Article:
You are here

Potatoes win the sustainability debate

9 October 2013

Potatoes are the sustainable carbohydrate. It’s a fact. This comes as a result of new research from Cranfield University to compare the total greenhouse gas emissions (GHGE) and water usage for potatoes against rival carbohydrates, rice and pasta.

 
When it comes to food production, environmental concerns are major issues for both the farming and manufacturing industry which is why AHDB Potatoes commissioned the comparative study and presented its findings to levy payers and interested third parties recently.
 
Caroline Evans, AHDB Potatoes’s head of marketing and corporate affairs, said “The study builds on our previous research work to show that GB potatoes are healthy. The industry has made significant advances in sustainable production methods and it is important that we focus on generating maximum and consistent exposure for these messages amongst Government and agencies, as well as consumers. Combined with the evidence to support their healthy credentials, this research is ideally positioned to help us inform key audiences to ensure potatoes get top billing when it comes to recommending the types of food we should be eating.”
 
Top-line research findings emerging from this study, focusing on the greenhouse gas emissions (GHGE) and water usage of the three carbohydrates, found that potatoes and pasta have systematically lower GHGE and water impacts than basmati rice on a fresh or dry weight basis. The higher levels of GHGE associated with basmati rice can be accounted to emissions generated during primary production and transportation from India, while the differentiation in water usage can be attributed to the far more significant irrigation requirements of rice.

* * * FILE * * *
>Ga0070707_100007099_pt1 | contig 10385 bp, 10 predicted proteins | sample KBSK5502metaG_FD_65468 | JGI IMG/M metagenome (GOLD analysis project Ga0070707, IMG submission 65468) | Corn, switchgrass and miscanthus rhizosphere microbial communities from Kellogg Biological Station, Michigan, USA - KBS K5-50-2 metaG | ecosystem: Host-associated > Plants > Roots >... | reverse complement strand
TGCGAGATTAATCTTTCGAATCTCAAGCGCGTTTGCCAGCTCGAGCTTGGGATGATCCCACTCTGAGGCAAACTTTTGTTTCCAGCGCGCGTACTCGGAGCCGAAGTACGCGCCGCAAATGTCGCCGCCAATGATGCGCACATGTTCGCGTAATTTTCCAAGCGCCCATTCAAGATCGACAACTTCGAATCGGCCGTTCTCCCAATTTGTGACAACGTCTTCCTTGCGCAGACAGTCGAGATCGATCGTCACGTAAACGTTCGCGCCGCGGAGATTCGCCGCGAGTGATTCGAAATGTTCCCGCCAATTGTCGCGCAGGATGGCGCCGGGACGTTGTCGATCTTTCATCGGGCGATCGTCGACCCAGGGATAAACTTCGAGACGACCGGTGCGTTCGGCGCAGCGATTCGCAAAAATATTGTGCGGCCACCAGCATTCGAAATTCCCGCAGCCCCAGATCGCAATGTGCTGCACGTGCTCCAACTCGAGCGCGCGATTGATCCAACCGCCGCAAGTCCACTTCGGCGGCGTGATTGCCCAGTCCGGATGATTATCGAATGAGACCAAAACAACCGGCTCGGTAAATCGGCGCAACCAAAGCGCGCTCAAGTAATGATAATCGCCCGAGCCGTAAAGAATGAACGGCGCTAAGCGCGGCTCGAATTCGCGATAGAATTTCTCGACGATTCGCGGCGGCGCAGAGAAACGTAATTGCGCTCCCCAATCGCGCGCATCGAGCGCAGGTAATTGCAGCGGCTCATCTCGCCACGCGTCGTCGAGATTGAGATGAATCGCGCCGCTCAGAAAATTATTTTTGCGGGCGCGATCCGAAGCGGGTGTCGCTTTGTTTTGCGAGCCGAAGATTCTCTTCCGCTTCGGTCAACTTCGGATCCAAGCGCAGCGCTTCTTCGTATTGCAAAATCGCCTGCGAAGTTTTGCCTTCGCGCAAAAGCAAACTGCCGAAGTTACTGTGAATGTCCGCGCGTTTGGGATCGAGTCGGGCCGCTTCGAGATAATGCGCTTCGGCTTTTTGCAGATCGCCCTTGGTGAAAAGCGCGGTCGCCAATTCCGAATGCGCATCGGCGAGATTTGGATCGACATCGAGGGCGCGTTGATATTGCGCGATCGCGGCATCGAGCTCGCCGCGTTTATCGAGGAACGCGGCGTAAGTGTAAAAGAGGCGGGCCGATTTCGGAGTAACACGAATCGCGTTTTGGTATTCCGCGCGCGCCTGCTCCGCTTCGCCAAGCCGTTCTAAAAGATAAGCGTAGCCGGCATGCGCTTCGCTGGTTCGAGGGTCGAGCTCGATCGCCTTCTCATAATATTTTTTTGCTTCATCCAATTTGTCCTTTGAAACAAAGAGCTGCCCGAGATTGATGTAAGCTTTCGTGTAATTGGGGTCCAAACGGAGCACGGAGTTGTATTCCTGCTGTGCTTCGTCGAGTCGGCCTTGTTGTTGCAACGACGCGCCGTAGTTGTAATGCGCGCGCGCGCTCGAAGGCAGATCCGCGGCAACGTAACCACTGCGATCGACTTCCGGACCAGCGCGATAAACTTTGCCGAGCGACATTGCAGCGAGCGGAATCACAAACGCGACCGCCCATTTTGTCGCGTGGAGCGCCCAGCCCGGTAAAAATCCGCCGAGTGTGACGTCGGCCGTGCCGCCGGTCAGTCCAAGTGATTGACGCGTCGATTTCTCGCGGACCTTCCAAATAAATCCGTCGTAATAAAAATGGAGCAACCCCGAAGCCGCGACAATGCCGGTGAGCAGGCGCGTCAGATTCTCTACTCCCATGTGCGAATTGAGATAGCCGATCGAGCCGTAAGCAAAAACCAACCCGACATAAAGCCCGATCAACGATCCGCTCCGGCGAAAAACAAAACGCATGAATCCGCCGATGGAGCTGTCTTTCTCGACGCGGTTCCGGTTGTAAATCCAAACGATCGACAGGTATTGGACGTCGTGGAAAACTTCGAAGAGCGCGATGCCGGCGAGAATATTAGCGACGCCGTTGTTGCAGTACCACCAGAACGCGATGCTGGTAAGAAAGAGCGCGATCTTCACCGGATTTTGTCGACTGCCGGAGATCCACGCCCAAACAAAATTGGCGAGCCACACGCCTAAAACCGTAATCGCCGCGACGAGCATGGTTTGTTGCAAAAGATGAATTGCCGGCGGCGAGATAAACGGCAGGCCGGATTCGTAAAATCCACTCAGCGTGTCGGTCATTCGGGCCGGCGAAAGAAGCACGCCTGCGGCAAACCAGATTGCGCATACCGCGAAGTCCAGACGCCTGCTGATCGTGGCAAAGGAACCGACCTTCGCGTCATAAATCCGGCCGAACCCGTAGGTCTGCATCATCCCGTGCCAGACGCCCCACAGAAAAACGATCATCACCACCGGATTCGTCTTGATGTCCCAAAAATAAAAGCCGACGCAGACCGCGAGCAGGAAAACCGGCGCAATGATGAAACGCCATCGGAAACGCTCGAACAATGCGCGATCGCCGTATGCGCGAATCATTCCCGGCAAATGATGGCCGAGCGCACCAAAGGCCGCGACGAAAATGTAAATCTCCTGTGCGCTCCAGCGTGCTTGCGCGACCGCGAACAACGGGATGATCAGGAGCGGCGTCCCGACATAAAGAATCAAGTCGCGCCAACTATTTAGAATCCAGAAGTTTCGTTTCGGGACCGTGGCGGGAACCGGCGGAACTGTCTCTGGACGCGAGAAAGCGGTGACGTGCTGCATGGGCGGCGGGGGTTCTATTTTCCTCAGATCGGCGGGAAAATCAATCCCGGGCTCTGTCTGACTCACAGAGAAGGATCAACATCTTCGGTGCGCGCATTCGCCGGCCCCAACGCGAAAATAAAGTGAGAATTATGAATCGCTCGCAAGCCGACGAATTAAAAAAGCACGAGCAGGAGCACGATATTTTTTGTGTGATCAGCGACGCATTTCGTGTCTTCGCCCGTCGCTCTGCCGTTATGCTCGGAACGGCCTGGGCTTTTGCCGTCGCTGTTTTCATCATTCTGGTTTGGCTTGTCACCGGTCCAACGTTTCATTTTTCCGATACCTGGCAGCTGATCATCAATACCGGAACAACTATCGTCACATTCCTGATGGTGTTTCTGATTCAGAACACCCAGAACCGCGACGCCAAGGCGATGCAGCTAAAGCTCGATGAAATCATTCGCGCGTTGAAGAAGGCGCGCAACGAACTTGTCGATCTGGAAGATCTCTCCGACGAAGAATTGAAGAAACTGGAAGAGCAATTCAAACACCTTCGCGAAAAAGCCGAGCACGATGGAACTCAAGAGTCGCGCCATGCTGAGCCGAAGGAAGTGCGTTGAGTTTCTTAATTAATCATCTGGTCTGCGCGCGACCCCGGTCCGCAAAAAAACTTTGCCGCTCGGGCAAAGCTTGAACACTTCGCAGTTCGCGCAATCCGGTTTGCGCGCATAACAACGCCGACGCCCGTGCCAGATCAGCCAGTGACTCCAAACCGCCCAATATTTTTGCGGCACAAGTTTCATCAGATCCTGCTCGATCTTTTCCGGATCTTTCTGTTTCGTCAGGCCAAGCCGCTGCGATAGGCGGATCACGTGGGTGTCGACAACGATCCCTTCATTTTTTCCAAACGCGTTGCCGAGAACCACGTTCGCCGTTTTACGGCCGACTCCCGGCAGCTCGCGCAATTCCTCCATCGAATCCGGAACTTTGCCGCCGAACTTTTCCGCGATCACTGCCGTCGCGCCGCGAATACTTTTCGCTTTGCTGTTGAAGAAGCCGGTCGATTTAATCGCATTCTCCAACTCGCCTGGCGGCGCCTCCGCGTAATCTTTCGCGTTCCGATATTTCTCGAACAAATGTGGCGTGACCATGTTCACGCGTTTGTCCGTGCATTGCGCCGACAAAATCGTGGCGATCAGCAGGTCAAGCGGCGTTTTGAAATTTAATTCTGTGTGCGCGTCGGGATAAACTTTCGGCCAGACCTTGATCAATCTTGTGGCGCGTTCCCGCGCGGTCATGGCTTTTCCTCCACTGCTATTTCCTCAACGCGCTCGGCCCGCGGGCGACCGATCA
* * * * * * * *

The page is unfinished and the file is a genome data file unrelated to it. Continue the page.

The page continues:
The distinctions between potatoes and pasta were far less pronounced. However, when expressed in terms of a typical portion size, potatoes have lower GHGE and are affected less by water scarcity. 
 
So, on a global scale, a portion of potatoes potentially has a lower environmental impact than basmati rice or pasta alternatives which is good news for our industry.
 
How useful did you find this information?
Only logged in users can vote. Click on a star rating to show your choice, please note you can only vote once.
Rating: 
0
No votes yet